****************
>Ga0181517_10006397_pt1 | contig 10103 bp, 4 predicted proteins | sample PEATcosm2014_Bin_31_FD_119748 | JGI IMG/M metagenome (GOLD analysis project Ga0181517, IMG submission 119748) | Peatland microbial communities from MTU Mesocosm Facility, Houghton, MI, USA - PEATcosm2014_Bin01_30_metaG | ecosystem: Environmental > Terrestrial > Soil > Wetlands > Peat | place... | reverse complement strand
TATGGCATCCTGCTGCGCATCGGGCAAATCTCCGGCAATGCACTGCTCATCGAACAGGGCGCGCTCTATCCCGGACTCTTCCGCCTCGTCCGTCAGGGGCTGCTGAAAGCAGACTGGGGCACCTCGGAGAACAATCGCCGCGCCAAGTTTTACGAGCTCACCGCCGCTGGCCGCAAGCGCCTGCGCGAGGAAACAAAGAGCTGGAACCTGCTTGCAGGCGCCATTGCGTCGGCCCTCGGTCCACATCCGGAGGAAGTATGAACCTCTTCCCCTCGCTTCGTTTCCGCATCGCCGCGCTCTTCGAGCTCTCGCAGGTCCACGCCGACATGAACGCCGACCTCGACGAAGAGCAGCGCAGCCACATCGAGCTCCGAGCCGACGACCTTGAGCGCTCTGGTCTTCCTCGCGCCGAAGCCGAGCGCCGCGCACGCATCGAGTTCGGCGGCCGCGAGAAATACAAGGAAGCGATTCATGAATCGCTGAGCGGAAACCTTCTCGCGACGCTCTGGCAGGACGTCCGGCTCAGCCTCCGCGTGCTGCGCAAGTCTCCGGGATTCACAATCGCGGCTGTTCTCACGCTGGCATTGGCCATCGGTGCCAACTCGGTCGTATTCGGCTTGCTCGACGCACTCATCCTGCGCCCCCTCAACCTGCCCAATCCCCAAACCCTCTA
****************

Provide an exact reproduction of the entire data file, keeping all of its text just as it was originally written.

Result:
>Ga0181517_10006397_pt1 | contig 10103 bp, 4 predicted proteins | sample PEATcosm2014_Bin_31_FD_119748 | JGI IMG/M metagenome (GOLD analysis project Ga0181517, IMG submission 119748) | Peatland microbial communities from MTU Mesocosm Facility, Houghton, MI, USA - PEATcosm2014_Bin01_30_metaG | ecosystem: Environmental > Terrestrial > Soil > Wetlands > Peat | place... | reverse complement strand
TATGGCATCCTGCTGCGCATCGGGCAAATCTCCGGCAATGCACTGCTCATCGAACAGGGCGCGCTCTATCCCGGACTCTTCCGCCTCGTCCGTCAGGGGCTGCTGAAAGCAGACTGGGGCACCTCGGAGAACAATCGCCGCGCCAAGTTTTACGAGCTCACCGCCGCTGGCCGCAAGCGCCTGCGCGAGGAAACAAAGAGCTGGAACCTGCTTGCAGGCGCCATTGCGTCGGCCCTCGGTCCACATCCGGAGGAAGTATGAACCTCTTCCCCTCGCTTCGTTTCCGCATCGCCGCGCTCTTCGAGCTCTCGCAGGTCCACGCCGACATGAACGCCGACCTCGACGAAGAGCAGCGCAGCCACATCGAGCTCCGAGCCGACGACCTTGAGCGCTCTGGTCTTCCTCGCGCCGAAGCCGAGCGCCGCGCACGCATCGAGTTCGGCGGCCGCGAGAAATACAAGGAAGCGATTCATGAATCGCTGAGCGGAAACCTTCTCGCGACGCTCTGGCAGGACGTCCGGCTCAGCCTCCGCGTGCTGCGCAAGTCTCCGGGATTCACAATCGCGGCTGTTCTCACGCTGGCATTGGCCATCGGTGCCAACTCGGTCGTATTCGGCTTGCTCGACGCACTCATCCTGCGCCCCCTCAACCTGCCCAATCCCCAAACCCTCTA